In nearby Quechee, one of the longest-standing distilleries in the state, Vermont Spirits, samples a flagship vodka distilled from maple syrup.
Down the road, WhistlePig Rye Whiskey serves splashes of their complex, award-winning ryes in an elegant tasting room tucked onto the second floor of a 19th-century house. It’s the only place in Vermont to sample limited releases, such as rye aged in plum-wine barrels.
In Montpelier, gin lovers can land their own bottles of Barr Hill Tom Cat inside the gorgeous Caledonia Spirits Distillery, which also harbors a light-swept cocktail bar serving, perhaps, the ultimate Bees Knees in existence (made with their honey-based gin).
Off the beaten path but very much worth seeking out, Fox Market & Bar in East Montpelier is an eclectic place where you can pick up tamarind paste, a head of broccoli, hot rotisserie chicken and limited-production Vermont ciders and wines in one place. Couches and a small bar encourage lingering with a glass of pet-nat or a cocktail, plus you can snack on a flaky house-made hand pie or bacon-kimchi onigiri.
Stowe does not suffer from a shortage of places for fueling up. Still, skiers who first dip into Waterbury would do well to find Freak Folk Bier, a year-old nano-brewery where owners Lillian MacNamara and Ryan Miller pour barrel-fermented mixed-culture beers, plus IPAs, pales ales and the like, in a treasure box of a space.
Vermont has a humming network of mead makers, among them Alexandre Apfel of Golden Rule Mead, a brewer who produces delicate, unfiltered and carbonated meads, from dry-hopped versions to those infused with tea, dried flowers, herbs and roots. Each weekend, he pours them inside his Middlebury tasting room. “It’s styled like a living room,” he said. “And I go through them one by one.”
Burlington has no shortage of top-tier places to imbibe, from Dedalus Wine Shop, Market & Bar—a long-standing proponent of Vermont wines—to Foam Brewers, a waterfront brewery currently up for a James Beard Award.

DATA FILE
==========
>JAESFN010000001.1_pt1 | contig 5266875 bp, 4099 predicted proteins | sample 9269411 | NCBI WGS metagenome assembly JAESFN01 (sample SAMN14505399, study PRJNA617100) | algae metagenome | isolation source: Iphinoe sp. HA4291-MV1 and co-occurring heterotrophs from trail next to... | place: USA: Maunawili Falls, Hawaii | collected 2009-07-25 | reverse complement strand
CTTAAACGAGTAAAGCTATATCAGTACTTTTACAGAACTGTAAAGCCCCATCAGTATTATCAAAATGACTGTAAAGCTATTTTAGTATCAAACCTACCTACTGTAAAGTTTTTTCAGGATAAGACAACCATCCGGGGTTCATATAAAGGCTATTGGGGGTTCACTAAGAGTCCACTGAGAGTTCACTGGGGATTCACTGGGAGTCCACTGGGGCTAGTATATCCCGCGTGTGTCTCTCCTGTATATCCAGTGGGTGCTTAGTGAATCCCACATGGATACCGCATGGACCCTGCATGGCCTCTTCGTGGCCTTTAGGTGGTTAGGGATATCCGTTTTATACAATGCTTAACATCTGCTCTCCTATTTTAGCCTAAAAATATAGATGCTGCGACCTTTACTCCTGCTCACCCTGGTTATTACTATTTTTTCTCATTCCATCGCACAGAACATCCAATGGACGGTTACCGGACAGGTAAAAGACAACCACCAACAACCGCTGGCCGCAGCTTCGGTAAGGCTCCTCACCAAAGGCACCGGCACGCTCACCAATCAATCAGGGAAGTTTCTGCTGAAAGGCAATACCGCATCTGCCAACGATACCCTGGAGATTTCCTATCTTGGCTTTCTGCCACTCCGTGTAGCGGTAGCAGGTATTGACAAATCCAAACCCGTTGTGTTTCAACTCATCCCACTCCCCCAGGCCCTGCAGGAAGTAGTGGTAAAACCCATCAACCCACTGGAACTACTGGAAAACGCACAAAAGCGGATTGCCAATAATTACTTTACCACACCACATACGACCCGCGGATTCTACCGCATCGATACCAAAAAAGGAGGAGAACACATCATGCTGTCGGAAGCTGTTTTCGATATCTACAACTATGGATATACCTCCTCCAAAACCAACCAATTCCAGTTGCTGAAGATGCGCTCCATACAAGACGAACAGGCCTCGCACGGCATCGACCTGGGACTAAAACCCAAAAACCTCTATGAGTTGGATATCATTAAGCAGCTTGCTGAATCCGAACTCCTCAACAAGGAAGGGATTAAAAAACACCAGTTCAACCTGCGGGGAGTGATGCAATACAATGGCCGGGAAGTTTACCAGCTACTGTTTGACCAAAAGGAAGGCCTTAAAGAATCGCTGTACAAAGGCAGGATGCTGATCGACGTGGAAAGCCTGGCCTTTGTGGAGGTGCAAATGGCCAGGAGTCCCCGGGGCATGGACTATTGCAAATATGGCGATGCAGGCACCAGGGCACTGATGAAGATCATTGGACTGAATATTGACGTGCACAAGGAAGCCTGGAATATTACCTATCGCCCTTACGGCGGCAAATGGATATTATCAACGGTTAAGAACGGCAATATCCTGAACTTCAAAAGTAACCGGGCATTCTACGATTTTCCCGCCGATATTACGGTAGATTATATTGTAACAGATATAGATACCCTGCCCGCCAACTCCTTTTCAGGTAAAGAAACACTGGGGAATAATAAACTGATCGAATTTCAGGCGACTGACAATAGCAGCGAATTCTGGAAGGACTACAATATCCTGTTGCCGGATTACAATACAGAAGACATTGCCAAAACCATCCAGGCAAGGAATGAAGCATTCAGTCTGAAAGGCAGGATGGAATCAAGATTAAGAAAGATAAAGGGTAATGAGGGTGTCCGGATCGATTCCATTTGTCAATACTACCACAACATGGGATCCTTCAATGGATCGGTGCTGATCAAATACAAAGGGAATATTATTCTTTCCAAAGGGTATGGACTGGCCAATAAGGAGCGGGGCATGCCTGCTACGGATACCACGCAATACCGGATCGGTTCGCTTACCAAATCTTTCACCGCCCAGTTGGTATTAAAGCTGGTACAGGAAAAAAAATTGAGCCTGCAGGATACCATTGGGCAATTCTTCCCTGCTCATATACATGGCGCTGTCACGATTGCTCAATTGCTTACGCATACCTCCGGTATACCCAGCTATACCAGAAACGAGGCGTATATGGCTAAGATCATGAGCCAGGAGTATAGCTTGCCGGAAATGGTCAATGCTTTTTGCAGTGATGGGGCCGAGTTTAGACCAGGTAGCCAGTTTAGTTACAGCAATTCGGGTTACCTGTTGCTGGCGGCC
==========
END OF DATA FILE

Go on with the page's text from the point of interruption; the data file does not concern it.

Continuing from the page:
It’s in Burlington’s outer ring where you’ll find Salt & Bubbles, where owner Kayla Silver rotates Vermont-made and other natural wines and ciders on an ever-changing glass list, such as sparkling Frontenac Noir from Cambridge’s Stella 14 Wines.
Stella 14’s David Keck and Lauren Droege took over one of Vermont’s oldest vineyards in 2020, one dense with hybrid grapes, and they’ve been gradually ramping up their own production.
In Jeffersonville, they sample their own wines alongside those from industry colleagues, such as Iapetus Wine and Ellison Estate Vineyard, in a 400-square-foot tasting room fitted with a copper bar and a handful of tables.
“What other people do with Marquette might be different from what we might do with Marquette,” said Keck, explaining the ethos of serving different producers in tandem. “[Vermont] is still kind of a Wild West, and as a pioneering wine region it’s an exciting and pivotal time.”
Hill Farmstead Brewery draws legions of beer tourists to the Northeast Kingdom. In its top reaches, just shy of the Canadian border, Newport has its own bustling food and drinks scene. It is the home for the tasting room of Eden Specialty Ciders, which has long forged new ground for dry, bottle-fermented sparkling and still ciders, ice ciders and apple-based aperitifs.
After Vermont’s recent canned-cider tsunami, “it feels like there’s a lot more attention on wine-style ciders,” said Eleanor Leger, who co-founded Eden Ciders with her husband, Albert Leger, in 2005. At Eden, co-ferments, collaborations and experiments keep the tasting room rotation fresh and echo the region’s pioneering spirit.